George Bernard Shaw
[Writer, critic, and dramatist, b. 1856, Dublin, d. 1950, Ayot St. Lawrence, Hertfordshire, England.]

 Photography is so truthful—its subjects are so obviously realities and not idle fancies—that dignity is imposed on it as effectually as it is on a church congregation. (1901) 
 It is monstrous that custom should force us to display our faces ostentatiously, however worn and wrinkled and mean they may be, whilst carefully concealing all our other parts, however shapely and well preserved. 
 ... nobody can take three steps into a modern photographic exhibition without asking himself, amazedly, how he could ever allow himself to be duped into admiring, and even cultivating an insane connoisseurship in the old barbarous smudging and soaking, the knifing and graving, rocking and scratching, faking and forging, all on a basis of false and coarse drawing, the artist either outfacing his difficulties by making a merit of them, or else falling back on convention and symbolism to express himself when his lame power of representation break down. (1901) 
 On the whole, I greatly prefer photographers who value themselves on being photographers, and aim at characteristically photographic technique instead of a sham brush-and-pencil one. (1901)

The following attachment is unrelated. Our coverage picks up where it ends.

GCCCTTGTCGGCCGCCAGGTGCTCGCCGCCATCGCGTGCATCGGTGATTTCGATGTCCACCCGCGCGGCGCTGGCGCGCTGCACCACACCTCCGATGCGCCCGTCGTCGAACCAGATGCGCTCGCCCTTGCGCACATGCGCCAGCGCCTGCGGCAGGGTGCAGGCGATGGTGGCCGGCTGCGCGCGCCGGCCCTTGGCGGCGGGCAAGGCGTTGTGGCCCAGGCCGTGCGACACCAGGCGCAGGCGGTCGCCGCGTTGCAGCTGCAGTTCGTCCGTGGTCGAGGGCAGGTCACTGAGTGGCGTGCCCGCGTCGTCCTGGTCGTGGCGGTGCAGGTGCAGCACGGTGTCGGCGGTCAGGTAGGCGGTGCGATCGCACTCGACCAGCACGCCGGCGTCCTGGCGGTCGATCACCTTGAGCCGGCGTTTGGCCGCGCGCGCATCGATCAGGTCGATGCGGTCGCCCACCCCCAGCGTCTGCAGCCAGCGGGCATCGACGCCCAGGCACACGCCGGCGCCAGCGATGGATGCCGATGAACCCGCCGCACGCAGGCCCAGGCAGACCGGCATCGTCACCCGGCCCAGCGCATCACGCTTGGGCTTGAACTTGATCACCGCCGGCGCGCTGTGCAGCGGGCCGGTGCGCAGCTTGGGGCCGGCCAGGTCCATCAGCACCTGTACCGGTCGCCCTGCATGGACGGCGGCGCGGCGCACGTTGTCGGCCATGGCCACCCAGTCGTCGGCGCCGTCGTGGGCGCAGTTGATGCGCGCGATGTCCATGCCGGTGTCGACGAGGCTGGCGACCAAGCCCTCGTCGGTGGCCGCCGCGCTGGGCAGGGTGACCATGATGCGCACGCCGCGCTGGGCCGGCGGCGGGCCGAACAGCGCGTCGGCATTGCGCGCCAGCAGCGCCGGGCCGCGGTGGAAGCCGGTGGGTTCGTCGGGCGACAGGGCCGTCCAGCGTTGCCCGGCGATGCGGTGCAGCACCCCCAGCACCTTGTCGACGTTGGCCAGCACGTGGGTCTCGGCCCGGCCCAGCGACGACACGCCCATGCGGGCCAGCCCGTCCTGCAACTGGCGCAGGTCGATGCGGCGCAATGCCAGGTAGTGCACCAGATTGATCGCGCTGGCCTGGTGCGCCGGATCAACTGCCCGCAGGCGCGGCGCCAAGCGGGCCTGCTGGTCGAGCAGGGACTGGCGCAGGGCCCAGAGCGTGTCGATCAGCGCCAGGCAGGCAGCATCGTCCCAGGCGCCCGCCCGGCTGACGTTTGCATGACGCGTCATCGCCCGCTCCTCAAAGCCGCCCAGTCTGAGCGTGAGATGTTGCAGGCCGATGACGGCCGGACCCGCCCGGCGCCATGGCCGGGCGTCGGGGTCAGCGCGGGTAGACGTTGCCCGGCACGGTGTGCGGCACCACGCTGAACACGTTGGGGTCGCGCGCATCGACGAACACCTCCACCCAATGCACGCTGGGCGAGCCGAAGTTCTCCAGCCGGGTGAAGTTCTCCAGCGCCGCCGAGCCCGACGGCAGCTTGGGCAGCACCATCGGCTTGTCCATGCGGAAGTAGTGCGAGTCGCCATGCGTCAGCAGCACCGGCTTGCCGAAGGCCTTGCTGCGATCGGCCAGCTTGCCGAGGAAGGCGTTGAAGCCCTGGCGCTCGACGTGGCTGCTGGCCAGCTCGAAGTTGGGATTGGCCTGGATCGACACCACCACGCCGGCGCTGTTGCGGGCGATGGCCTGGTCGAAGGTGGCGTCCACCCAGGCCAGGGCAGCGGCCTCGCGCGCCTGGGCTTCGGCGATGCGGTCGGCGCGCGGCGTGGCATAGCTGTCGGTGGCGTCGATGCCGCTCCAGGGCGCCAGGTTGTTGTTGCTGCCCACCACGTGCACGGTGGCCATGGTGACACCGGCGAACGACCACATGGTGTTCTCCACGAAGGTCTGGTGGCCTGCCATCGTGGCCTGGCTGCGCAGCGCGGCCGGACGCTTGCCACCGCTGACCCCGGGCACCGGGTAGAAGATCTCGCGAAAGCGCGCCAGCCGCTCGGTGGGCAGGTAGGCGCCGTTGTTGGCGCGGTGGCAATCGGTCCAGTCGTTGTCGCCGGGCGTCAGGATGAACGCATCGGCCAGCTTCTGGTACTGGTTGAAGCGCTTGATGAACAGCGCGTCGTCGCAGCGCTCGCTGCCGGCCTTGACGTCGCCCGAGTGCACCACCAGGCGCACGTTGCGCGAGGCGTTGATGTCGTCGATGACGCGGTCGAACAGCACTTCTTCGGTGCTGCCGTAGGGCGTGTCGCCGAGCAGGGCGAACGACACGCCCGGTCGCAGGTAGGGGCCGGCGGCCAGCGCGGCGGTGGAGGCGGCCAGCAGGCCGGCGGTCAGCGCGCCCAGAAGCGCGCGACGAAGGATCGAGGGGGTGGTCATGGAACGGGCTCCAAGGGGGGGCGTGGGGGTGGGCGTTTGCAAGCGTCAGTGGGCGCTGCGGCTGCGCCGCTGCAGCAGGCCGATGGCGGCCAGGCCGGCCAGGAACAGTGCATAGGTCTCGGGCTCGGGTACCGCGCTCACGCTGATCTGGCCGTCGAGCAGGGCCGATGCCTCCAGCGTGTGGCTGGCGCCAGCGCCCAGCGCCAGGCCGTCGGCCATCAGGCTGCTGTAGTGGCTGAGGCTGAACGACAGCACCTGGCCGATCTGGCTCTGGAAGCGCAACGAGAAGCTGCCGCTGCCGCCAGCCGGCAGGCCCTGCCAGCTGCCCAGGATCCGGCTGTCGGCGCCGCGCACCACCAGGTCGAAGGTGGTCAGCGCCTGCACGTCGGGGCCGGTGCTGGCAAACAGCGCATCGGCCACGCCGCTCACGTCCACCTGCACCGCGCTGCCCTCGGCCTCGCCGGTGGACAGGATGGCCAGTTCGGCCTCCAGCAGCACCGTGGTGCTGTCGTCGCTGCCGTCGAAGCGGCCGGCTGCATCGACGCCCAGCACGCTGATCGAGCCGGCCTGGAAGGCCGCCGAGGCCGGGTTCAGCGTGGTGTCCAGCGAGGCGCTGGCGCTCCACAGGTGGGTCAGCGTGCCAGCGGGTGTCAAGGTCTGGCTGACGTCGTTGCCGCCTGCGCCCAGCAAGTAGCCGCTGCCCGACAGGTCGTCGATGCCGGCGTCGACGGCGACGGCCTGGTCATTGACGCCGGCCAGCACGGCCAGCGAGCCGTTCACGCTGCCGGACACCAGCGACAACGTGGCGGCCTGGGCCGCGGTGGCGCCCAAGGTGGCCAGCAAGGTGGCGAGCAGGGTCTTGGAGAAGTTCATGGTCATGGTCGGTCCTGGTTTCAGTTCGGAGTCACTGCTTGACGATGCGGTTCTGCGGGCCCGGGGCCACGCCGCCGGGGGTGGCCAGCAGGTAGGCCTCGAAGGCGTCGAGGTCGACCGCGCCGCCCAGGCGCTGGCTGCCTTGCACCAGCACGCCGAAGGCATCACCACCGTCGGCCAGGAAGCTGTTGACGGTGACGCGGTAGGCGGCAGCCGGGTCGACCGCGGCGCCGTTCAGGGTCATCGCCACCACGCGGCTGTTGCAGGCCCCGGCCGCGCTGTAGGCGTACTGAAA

There is a terrible truthfulness about photography that sometimes makes a thing ridiculous... take the case of the ordinary academician. He gets hold of a pretty model, he puts a dress on her and he paints her as well as he can and calls her “Juliet,” and puts a nice verse from Shakespeare underneath, and puts the picture in the Gallery. It is admired beyond measure. The photographer finds the same pretty girl; he dresses her up and photographs her, and calls her “Juliet,” but somehow it is no good—it is still Miss Wilkins, the model. It is too true to be Juliet. 
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